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India Plans to Switch to Soft Oils as Indonesia Restricts Palm Oil

Indonesia is drafting a plan to limit palm oil shipments to tame domestic cooking oil prices. Officials say that while India can raise its palm oil supplies from Indonesia's rival supplier Malaysia, it is unlikely to be able to meet the shortfall.

Ayushi Raina
Switch to Soft Oils as Indonesia Restricts Palm Oil
Switch to Soft Oils as Indonesia Restricts Palm Oil

According to industry officials and analysts, Indonesia's plan to limit palm oil exports, which has driven prices to record highs, is expected to make leading importer India to switch to substitute soy and sunflower oils, potentially halting the market's rally. 

Officials say that while India can raise its palm oil supplies from Indonesia's rival supplier Malaysia, it is unlikely to be able to meet the shortfall. 

A senior industry official said on Wednesday that Indonesia is working on a strategy to limit palm oil shipments in order to lower local cooking oil costs. Typically, Indonesia contributes 60% of India's palm oil imports, while Malaysia supplies 40%. Palm oil accounts for two-thirds of India's annual edible oil imports of 13 million to 15 million tonnes. 

The news from Indonesia drove palm oil prices to a record 5,228 ringgit ($1,248.63) per tonne on Thursday, but Indian industry officials warned the surge can be tempered if India, the world's largest edible oil importer, responds by reducing purchases. 

However, there may be spillover effects in other markets, such as rise in US soyoil futures and Black Sea sunflower oil prices. 

Already, the palm oil rally has significantly narrowed the price gap between palm oil and soft oils, causing Indian customers to gravitate toward soyoil and sunflower oil, according to Sandeep Bajoria, chief executive of Sunvin Group, a vegetable oil trading and advisory business.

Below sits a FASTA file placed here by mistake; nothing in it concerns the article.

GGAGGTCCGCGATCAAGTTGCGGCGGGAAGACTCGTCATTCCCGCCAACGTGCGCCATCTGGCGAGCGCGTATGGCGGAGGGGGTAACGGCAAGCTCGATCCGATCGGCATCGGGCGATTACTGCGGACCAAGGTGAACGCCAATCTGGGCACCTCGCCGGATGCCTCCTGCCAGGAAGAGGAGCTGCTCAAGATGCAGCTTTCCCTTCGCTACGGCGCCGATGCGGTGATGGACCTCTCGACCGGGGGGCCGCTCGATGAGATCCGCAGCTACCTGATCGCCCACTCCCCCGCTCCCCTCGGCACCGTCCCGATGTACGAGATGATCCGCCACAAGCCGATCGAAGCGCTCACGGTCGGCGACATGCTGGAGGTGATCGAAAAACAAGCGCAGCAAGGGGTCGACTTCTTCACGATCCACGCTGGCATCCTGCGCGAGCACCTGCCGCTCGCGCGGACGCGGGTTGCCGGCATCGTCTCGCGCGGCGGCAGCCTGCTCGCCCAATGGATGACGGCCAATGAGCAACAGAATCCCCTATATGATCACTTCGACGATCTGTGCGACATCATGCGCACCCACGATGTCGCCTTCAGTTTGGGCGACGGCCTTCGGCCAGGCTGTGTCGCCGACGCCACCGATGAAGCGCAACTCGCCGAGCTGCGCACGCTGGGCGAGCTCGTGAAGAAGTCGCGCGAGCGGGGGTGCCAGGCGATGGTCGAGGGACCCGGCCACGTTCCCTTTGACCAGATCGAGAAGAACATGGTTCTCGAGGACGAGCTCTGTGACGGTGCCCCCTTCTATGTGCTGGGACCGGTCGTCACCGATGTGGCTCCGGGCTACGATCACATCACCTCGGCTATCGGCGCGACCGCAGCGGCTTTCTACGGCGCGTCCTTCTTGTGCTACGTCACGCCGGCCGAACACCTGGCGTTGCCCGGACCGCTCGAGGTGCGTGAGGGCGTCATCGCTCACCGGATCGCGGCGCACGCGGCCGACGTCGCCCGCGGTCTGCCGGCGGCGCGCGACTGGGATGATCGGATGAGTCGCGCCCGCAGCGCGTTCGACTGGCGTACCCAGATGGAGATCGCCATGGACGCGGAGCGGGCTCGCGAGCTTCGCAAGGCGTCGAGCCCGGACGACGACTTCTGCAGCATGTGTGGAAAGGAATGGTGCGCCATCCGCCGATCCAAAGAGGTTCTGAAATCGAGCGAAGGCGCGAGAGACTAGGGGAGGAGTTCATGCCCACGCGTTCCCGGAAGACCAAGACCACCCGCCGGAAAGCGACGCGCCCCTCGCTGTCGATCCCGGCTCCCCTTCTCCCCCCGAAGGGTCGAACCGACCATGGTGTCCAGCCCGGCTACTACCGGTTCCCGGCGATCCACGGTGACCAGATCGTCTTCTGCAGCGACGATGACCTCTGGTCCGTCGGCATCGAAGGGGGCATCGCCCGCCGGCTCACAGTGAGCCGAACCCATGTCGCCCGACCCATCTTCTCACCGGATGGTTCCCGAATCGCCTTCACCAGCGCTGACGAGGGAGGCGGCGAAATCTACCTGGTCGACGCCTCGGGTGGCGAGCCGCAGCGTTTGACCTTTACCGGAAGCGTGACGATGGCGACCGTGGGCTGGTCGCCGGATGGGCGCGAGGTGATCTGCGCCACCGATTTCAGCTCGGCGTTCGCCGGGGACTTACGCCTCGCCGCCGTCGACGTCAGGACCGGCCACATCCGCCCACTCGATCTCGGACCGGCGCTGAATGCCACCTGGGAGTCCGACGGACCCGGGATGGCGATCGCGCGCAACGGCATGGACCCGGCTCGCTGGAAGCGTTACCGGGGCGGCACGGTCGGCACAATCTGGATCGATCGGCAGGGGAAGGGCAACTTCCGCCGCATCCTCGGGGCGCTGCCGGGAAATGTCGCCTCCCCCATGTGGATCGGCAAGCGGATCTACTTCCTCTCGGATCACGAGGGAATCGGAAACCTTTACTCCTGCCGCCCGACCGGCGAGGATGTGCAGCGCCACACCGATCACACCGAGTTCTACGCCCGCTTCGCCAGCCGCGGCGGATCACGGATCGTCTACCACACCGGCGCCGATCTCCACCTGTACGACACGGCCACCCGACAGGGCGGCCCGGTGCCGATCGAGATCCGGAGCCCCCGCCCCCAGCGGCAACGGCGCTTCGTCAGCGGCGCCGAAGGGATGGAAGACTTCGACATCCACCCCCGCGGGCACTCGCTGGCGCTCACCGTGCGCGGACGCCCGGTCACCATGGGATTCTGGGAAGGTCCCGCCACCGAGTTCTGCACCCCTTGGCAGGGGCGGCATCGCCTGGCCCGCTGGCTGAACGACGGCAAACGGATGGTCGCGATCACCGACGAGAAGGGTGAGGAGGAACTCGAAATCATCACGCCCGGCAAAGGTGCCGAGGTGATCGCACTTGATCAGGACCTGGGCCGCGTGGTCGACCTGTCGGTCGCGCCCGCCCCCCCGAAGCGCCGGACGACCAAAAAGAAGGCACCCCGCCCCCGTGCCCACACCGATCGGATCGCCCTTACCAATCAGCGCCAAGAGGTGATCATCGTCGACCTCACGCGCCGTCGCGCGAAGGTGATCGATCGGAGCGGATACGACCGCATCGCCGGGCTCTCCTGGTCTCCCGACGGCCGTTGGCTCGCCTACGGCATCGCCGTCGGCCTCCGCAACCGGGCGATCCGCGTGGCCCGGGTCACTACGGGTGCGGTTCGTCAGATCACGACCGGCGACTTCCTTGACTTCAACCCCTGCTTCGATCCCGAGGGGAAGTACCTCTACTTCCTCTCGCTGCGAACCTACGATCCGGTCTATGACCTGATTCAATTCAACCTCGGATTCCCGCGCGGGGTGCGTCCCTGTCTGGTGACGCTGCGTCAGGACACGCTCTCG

Crude palm oil (CPO) is now available at around $1,410 per tonne, including cost, insurance, and freight (CIF), in India for February shipments, compared with $1,450 for crude soybean oil and $1,420 for crude sunflower oil, traders said. 

Narrowing Gap

A year ago the gap, between CPO and soyoil, often perceived to be of higher quality than palm oil, was more than $100 per tonne. 

It would take time for a shift in purchasing to be reflected in delivery. 

According to Bajoria, India's palm oil exports for signed contracts are unlikely to be disrupted because many manufacturers have operations in both Indonesia and Malaysia and may alter the nation of origin for a few shipments. 

Palm oil arrives in India three to four weeks after traders sign contracts, while soy oil takes two months owing to the longer voyage, according to a Mumbai-based dealer with a worldwide trading business who asked not to be named because he is not authorized to speak to the media. 

Govindbhai Patel, managing director of trading firm GG Patel & Nikhil Research Company, predicted that Indian buyers would migrate to Malaysia, but added it did not have capacity to fulfill the gap created by Indonesia. 

Patel, who has been selling edible oil for five decades, predicts that India's palm oil shipments would fall to 500,000 tonnes in February, while soyoil and sunflower oil imports will increase to 600,000 tonnes. 

While India purchases palm oil from Indonesia and Malaysia, it mostly imports soy oil from Argentina and Brazil, as well as sunflower oil from Russia and Ukraine. 

Sunflower oil rates are particularly appealing to Indian customers, but dealers said they felt supply from major supplier Ukraine could not be increased beyond a certain point due to geopolitical issues with Russia massing troops near the country's borders. 

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